Submitted to: Meeting Abstract
Publication Type: Proceedings
Publication Acceptance Date: May 29, 1996
Publication Date: N/A
Interpretive Summary: The fire ant is an agricultural and medical pest in the southern and southeastern United States. It was accidently imported into this country in the 1930s. Its painful sting, aggressive behavior and large numbers have allowed it to dominate the native ant fauna and create a profound negative effect on the ecology of infested areas. Toxic baits are preferred for fire ant control because they require less toxicant for control, but these also affect non-target ant species. Non-target ants are good predators of newly mated fire ant queens and if left unaffected could slow reinfestation. This report focuses on the use of fire ant worker attractant pheromones to enhance the effects of currently available bait toxicants. We have used a worker attractive component of the queen recognition pheromone, invictolide, to test the effectiveness of pheromone enhanced baits. Our results demonstrate that pheromone enhanced baits are discovered significantly faster than non-enhanced baits. In addition, the pheromone attractant helps the fire ant worker find a higher percentage of the bait particles, which are concealed in a complex three dimensional foraging area, e.g. a pasture. Therefore, more active ingredient reaches the target colony. Thus, pheromone enhanced baits have the potential to better control fire ants and/or allow for a reduction in the amount of insecticide needed to control colonies. In addition, if the fire ant retrieves more bait particles, then there will be fewer bait particles available for non-target ants to harvest. This could result in slower reinfestation rates. A patent application has been filed based on this technology.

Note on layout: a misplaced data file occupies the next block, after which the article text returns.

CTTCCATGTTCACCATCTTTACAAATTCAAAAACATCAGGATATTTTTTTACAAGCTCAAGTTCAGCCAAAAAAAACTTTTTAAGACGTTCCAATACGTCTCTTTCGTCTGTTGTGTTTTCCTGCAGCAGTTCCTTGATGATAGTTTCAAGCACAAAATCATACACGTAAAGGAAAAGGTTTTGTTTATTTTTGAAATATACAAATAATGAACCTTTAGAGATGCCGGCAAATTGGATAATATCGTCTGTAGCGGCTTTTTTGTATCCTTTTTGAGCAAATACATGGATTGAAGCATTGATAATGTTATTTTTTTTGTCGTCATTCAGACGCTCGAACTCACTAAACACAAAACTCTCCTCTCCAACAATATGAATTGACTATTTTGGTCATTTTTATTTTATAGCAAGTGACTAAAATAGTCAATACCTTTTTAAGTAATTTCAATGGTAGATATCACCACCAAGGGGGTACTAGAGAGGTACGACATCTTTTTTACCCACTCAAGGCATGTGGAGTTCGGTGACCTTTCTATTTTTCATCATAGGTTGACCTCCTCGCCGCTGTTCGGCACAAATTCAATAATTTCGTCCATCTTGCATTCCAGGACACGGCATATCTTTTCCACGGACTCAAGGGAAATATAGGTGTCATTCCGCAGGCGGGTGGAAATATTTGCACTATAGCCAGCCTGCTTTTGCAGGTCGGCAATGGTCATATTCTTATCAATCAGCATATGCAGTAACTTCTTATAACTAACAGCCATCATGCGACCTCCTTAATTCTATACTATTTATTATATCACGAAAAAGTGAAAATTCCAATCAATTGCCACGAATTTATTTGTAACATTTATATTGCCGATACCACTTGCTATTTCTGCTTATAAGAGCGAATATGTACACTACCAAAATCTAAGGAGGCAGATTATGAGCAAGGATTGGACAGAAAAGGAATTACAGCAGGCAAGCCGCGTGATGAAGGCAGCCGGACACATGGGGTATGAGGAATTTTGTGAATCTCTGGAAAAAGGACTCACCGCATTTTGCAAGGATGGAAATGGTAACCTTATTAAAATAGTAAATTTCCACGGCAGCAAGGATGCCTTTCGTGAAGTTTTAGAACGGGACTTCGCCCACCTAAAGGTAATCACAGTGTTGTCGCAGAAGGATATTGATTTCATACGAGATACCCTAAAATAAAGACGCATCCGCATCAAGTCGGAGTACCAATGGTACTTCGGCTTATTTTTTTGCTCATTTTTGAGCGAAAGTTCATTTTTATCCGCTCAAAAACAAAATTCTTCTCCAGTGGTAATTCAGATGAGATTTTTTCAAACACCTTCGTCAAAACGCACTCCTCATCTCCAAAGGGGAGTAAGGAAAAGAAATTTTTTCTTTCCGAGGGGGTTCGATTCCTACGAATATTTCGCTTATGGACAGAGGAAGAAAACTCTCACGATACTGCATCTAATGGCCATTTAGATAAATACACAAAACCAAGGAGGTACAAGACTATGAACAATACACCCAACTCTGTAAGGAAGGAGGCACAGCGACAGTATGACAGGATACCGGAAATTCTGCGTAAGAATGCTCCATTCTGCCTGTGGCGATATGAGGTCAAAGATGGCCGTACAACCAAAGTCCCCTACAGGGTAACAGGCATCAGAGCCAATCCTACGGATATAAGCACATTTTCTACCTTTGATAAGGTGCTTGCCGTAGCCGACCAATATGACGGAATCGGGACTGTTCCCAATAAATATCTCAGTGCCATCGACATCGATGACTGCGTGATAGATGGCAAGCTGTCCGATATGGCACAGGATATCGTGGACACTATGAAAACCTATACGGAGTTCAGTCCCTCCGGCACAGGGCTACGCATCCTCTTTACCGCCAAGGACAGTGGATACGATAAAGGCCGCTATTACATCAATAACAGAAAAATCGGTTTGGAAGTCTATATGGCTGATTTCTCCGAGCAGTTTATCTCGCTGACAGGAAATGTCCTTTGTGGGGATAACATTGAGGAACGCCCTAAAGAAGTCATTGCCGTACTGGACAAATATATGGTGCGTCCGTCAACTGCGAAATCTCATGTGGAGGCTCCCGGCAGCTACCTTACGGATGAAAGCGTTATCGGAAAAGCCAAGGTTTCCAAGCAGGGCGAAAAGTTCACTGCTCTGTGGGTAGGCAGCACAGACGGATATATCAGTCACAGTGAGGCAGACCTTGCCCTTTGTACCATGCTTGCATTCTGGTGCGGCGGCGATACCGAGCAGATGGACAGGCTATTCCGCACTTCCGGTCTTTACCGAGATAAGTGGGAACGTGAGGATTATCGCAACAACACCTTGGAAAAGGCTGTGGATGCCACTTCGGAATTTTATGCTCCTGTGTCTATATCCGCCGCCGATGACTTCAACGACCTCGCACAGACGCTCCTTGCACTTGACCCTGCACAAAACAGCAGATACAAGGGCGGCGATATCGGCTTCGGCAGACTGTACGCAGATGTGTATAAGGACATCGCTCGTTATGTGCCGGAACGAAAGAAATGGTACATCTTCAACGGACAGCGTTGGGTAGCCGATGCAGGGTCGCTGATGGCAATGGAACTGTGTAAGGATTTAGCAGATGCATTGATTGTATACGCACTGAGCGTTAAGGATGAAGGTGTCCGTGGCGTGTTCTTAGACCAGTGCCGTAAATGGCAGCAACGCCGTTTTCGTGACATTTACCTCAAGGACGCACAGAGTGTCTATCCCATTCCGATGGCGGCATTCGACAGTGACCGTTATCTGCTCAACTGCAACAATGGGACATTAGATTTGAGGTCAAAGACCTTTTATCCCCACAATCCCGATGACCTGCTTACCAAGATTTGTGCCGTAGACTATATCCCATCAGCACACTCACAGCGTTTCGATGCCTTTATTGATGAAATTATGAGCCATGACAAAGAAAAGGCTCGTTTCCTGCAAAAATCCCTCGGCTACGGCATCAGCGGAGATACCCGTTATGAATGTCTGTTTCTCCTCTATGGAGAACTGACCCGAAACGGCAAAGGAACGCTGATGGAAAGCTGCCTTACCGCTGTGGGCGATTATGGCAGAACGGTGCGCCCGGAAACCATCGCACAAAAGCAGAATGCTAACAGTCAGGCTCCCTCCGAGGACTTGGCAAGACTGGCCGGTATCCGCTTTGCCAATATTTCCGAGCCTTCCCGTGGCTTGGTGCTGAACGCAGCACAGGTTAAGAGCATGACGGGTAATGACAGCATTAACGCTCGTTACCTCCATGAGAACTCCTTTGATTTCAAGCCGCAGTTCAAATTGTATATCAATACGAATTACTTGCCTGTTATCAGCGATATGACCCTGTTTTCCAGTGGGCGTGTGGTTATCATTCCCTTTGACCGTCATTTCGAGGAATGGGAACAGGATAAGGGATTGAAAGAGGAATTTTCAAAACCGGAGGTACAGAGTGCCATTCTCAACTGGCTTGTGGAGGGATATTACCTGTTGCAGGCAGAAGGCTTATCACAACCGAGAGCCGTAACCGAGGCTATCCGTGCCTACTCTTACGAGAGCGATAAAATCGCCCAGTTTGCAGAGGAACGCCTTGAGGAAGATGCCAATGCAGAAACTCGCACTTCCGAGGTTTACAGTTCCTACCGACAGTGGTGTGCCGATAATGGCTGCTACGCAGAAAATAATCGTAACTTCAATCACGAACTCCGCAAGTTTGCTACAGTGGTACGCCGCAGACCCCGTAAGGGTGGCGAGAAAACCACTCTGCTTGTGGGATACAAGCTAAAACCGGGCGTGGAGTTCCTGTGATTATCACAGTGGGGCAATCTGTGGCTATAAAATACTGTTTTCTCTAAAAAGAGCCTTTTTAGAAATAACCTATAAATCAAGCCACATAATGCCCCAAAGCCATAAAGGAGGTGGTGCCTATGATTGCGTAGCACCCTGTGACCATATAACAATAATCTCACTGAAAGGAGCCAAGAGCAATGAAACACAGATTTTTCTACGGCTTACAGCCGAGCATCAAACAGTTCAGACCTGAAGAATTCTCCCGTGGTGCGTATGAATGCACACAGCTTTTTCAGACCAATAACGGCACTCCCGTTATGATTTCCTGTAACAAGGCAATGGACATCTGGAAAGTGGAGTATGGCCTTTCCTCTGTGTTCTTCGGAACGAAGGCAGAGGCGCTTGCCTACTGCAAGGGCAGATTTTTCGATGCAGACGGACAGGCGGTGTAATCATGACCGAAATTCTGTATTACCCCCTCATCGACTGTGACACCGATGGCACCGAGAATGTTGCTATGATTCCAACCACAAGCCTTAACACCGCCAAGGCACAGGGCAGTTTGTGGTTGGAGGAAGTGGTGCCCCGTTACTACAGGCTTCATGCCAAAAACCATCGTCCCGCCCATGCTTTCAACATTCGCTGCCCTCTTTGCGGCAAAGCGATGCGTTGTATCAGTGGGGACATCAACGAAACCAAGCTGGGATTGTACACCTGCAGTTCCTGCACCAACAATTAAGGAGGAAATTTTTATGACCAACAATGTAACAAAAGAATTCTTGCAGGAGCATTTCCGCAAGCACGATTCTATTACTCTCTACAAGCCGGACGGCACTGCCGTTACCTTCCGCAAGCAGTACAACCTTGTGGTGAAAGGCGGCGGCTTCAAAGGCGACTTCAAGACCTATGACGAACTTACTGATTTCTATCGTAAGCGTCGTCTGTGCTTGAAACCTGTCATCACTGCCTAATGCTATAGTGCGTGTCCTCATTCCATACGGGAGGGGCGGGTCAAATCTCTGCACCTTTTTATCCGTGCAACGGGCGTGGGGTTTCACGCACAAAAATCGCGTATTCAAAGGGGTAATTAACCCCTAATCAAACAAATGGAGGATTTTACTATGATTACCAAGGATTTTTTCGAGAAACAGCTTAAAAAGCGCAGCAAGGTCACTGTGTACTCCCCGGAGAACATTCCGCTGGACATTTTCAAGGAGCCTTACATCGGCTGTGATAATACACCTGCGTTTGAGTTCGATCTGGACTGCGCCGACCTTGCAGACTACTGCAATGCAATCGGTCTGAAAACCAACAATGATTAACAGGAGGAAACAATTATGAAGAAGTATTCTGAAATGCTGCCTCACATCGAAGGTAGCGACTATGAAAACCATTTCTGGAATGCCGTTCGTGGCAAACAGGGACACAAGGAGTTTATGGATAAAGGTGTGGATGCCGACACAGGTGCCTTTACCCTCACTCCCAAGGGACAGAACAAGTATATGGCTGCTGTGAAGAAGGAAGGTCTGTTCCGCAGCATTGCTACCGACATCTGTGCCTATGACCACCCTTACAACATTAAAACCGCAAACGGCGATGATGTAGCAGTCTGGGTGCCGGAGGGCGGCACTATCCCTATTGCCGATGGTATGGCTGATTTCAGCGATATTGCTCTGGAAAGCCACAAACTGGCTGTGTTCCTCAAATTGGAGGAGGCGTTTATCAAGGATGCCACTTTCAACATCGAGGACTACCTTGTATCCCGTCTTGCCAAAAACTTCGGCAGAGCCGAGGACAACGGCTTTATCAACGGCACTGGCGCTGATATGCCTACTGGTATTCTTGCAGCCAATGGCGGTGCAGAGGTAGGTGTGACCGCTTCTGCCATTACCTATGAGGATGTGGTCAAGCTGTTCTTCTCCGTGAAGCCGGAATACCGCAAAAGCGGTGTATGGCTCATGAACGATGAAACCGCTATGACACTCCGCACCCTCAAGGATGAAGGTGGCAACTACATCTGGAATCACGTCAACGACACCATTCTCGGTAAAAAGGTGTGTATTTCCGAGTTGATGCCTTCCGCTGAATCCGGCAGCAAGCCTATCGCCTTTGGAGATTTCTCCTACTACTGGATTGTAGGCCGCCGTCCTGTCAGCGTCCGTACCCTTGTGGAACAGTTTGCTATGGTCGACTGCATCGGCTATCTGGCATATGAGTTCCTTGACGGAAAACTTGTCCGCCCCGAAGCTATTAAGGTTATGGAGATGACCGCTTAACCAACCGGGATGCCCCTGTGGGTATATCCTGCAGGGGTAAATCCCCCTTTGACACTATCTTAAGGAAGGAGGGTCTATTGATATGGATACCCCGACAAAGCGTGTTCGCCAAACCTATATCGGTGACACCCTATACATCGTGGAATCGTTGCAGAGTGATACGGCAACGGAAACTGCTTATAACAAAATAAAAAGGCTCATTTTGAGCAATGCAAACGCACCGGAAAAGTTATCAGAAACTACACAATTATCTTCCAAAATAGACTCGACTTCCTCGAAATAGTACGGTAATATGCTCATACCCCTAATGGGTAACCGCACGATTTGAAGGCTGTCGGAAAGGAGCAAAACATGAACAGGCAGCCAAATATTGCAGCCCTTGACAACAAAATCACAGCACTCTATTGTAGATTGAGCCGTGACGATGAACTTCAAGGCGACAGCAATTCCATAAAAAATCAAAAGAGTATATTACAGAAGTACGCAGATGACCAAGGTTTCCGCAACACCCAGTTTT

Technical Abstract: The utility of pheromone enhanced ant baits was investigated using fire ants as the model organism. The enhanced bait consisted of hydramethylnon (active ingredient, AI), soybean oil (phagostimulant and AI solvent), defatted corn grit (carrier), and "invictolide", a component of the fire ant queen recognition pheromone. The major hurdles that had to be overcome in this work were the many variables in the field that contributed to the high variance in bait efficacy, which makes detection of differences between standard and treatment difficult. Consideration of these variables was essential in this work. The enhanced bait was discovered almost twice as fast as standard bait particles. In addition, controlled field studies using single mound treatments demonstrated that besides being discovered faster, more active ingredient was getting to each target colony, because more bait particles were discovered. Thus, this work has demonstrated that pheromone enhanced ant baits offer several advantages over standard baits, especially the potential reduction of insecticide usage. Opposing these advantages are considerations for commercialization, among these are shelf life and the economics of the new pheromone enhanced formulation.